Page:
League Games: 41 Won: 13 Drew: 10 Lost: 18
Before we delve into a wider analysis, let's just look at the cold hard stats of a year that saw Reading beaten in just under half of their games while winning less than a third. Reading fans saw just 13 league wins in 2013, with alarmingly just seven at the Madejski Stadium. Still, that's better than 2009, a year which saw just THREE home wins.
Our poor run of results led to relegation from the Premier League and so far a mediocre Championship position of ninth. However, there were a few good memories, the comeback wins against West Brom and Newcastle plus Adam Le Fondre's late brace to stun European Champions Chelsea being notable highlights.
That being said, the lows were dreadful in 2013.
From Wigan's 3-0 win at the Madejski Stadium in February, to Wigan's 2-1 win at the same venue in December, we've seen some awful performances from Reading that really have tested fans' patience to the limits. Humblings by Bournemouth, Southampton and Villa were low points at home but I feel for any Reading fan who had to witness the 6-0 demolition at Peterborough, the 5-2 reverse at Sheffield Wednesday or the pitiful 3-0 loss at Middlesbrough that ended our year.
Hard to believe it now but Reading actually had the Premier League's best player in January, Adam Le Fondre. The former Rotherham striker had a magical start to the year, scoring five Premier League goals in just three games to help us earn seven points. While some of those goals were scrappy, others were just brilliant and as mentioned above, the two against Chelsea are up there with some of the best.
Elsewhere we saw Hal Robson-Kanu and Jem Karacan both really flourish as players in our doomed final few Premier League months, while Alex McCarthy has been awesome ever since he returned from injury to deny Liverpool with a string of sensational saves at the Madejski Stadium.
Pavel Pogrebnyak and Danny Guthrie both turned from villains to heros, with one of the pair claiming Player of the Month honours in each of our first four months back in the Championship.
Players: The Lows
Hal Robson-Kanu took a giant step back as soon as we dropped a division to take our least improved player of the season award in the podcast Christmas special, while just about every major signing in 2013 has had issues (more on that later...)
Injuries have also blighted the club this year, with an injury list longer than Paul Brayson's goal drought. Jason Roberts, Mikele Leigertwood, Jem Karacan, Wayne Bridge, Royston Drenthe, Sean Morrison, Billy Sharp, Danny Williams, Chris Baird and Alex McCarthy have all missed significant time on the treatment table, with Karacan, Roberts and Leigertwood all missing multiple months and in Roberts case, the entire of 2013.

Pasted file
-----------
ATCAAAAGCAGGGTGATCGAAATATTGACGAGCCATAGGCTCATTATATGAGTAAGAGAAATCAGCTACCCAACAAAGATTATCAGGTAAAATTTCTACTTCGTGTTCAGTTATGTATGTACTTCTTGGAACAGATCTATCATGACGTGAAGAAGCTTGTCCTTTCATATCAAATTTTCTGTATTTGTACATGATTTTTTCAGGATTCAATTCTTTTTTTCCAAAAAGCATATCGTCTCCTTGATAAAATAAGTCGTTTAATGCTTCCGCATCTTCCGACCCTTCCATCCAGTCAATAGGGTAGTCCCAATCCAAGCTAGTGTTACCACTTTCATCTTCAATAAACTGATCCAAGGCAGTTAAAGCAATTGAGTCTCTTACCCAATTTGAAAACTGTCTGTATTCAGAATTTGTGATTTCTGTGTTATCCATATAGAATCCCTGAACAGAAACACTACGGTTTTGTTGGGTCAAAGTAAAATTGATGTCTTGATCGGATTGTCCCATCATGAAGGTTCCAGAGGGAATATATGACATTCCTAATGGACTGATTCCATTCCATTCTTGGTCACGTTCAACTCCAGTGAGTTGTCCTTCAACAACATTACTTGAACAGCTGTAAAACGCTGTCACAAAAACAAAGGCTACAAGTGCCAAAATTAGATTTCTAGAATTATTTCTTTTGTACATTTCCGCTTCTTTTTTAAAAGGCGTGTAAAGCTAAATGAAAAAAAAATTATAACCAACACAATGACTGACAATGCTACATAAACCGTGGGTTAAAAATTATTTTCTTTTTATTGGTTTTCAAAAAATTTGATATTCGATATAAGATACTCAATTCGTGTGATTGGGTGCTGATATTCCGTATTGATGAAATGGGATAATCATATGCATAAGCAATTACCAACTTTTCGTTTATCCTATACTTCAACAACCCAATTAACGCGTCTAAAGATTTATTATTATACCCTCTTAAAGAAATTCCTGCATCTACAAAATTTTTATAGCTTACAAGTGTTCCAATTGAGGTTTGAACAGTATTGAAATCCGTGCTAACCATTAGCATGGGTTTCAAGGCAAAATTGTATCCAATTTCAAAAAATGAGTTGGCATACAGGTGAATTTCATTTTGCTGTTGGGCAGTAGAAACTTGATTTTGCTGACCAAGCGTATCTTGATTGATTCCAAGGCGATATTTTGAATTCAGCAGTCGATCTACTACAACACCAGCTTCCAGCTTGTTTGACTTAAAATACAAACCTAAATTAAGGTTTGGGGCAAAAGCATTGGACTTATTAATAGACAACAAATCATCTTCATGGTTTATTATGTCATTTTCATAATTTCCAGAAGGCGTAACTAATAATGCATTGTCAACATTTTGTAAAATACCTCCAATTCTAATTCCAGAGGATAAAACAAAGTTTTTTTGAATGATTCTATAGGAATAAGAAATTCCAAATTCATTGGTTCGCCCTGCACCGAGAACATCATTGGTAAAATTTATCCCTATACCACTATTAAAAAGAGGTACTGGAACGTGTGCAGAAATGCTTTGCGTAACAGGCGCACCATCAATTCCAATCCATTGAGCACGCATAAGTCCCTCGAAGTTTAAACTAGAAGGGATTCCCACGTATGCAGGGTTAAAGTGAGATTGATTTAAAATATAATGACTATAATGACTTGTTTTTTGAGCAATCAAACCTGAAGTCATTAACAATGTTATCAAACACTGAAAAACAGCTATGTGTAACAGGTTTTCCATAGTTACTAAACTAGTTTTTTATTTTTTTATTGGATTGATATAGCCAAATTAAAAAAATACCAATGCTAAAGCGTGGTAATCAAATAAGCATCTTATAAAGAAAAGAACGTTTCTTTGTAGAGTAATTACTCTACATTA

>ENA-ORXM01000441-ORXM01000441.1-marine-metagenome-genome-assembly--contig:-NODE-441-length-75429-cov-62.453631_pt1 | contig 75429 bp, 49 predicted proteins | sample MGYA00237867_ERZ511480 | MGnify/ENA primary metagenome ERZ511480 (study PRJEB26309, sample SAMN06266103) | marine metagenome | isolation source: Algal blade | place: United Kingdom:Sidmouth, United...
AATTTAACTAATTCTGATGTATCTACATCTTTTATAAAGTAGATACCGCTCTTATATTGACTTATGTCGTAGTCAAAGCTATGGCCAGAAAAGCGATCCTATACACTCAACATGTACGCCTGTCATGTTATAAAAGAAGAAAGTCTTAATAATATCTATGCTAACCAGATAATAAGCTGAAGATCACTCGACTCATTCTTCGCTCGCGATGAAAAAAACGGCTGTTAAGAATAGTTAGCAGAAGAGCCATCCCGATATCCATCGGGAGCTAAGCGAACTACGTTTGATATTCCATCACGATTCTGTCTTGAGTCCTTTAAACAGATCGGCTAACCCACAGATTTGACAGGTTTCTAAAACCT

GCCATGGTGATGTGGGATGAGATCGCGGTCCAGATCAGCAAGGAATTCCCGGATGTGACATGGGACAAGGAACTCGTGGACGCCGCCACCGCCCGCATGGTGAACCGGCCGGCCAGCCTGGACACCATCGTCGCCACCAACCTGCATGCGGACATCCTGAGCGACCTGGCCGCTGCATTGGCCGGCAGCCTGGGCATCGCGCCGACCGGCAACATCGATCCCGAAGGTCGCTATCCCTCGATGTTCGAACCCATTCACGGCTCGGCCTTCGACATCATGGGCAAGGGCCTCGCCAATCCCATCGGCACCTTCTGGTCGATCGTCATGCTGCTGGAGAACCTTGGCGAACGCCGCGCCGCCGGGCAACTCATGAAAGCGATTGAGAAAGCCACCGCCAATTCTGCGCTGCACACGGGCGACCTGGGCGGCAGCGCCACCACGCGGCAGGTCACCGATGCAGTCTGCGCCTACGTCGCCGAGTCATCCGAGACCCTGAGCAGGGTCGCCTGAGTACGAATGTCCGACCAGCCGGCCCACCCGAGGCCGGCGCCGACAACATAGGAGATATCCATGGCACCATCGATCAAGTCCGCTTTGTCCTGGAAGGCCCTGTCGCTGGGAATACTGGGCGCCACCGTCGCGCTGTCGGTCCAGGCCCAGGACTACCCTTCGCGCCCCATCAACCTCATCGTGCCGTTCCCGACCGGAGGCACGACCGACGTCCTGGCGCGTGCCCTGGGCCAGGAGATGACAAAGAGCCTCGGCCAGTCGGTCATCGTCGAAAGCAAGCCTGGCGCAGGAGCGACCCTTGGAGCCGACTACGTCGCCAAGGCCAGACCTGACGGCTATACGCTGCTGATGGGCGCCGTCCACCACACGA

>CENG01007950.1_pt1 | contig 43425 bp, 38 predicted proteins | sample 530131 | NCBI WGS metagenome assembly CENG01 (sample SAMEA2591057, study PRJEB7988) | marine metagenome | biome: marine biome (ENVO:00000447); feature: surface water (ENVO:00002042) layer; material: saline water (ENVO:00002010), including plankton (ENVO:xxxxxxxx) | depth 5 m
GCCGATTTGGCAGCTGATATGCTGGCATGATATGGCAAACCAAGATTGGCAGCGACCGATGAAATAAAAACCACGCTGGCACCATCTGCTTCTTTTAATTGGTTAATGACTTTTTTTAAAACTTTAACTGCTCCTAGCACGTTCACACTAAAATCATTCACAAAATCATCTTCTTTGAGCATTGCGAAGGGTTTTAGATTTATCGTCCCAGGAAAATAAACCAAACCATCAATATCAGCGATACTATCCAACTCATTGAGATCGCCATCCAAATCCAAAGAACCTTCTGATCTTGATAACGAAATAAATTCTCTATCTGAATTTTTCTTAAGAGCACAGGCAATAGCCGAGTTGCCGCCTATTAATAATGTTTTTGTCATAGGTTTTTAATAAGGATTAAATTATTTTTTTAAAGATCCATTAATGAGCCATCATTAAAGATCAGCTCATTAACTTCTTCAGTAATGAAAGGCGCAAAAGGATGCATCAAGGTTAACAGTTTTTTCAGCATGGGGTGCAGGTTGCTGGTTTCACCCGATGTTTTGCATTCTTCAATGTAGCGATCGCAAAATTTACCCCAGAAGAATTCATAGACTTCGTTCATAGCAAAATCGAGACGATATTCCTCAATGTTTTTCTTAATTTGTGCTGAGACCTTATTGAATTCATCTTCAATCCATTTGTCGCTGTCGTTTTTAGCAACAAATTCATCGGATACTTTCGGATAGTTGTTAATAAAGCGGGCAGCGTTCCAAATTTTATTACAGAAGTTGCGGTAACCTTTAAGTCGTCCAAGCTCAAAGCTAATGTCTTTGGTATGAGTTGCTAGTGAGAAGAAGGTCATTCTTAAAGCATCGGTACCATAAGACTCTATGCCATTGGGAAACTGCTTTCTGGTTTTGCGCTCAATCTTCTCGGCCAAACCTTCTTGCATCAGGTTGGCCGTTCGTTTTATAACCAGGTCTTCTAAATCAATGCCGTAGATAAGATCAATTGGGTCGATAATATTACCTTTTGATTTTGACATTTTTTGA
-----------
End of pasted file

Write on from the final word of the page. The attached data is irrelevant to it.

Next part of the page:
Our defenders have had a miserable year it must be said. Alex Pearce looks like he's never bounced back from his contract troubles, while Adrian Mariappa jumped ship shortly after a 6-0 thumping at Peterborough. Kaspars Gorkss got relegated twice and Sean Morrison took the captain's armband only to suffer a major injury in November.
With so many undisclosed transfer fees these days it's all but impossible to judge exactly how much (or should I say how little) Reading have spent in 2013 but whatever they've spent it's been too much given the actual output of those signings.
None of our January buys, Hope Akpan, Stephen Kelly, Nick Blackman and Daniel Carrico have established themselves as regulars, with Blackman and Akpan in particular having miserable years and Carrico featuring for less than 90 minutes before deciding he preferred La Liga to the Championship.
The summer started well with a trio of internationals arriving in the form of Wayne Bridge, Danny Williams and Royson Drenthe. Sadly injuries have meant that the three have only managed to start 27 of a possible 69 league games so far, with all three failing to find the back of the net so far.
Chris Baird and Billy Sharp both arrived on short-term deals to shore things up but both have also dealt with injuries and Sharp has managed just two goals since his loan move from Southampton in a spell that saw him miss a key penalty against Wigan.
On the positive side of things, Reading have done pretty well once again with deciding who to let go from the club. Major summer departures included Noel Hunt, Ian Harte, Nicky Shorey, Adrian Mariappa and Jimmy Kebe with none of that five really impressing at their new clubs and few likely to haunt Reading in the same way that the likes of Simon Cox have done.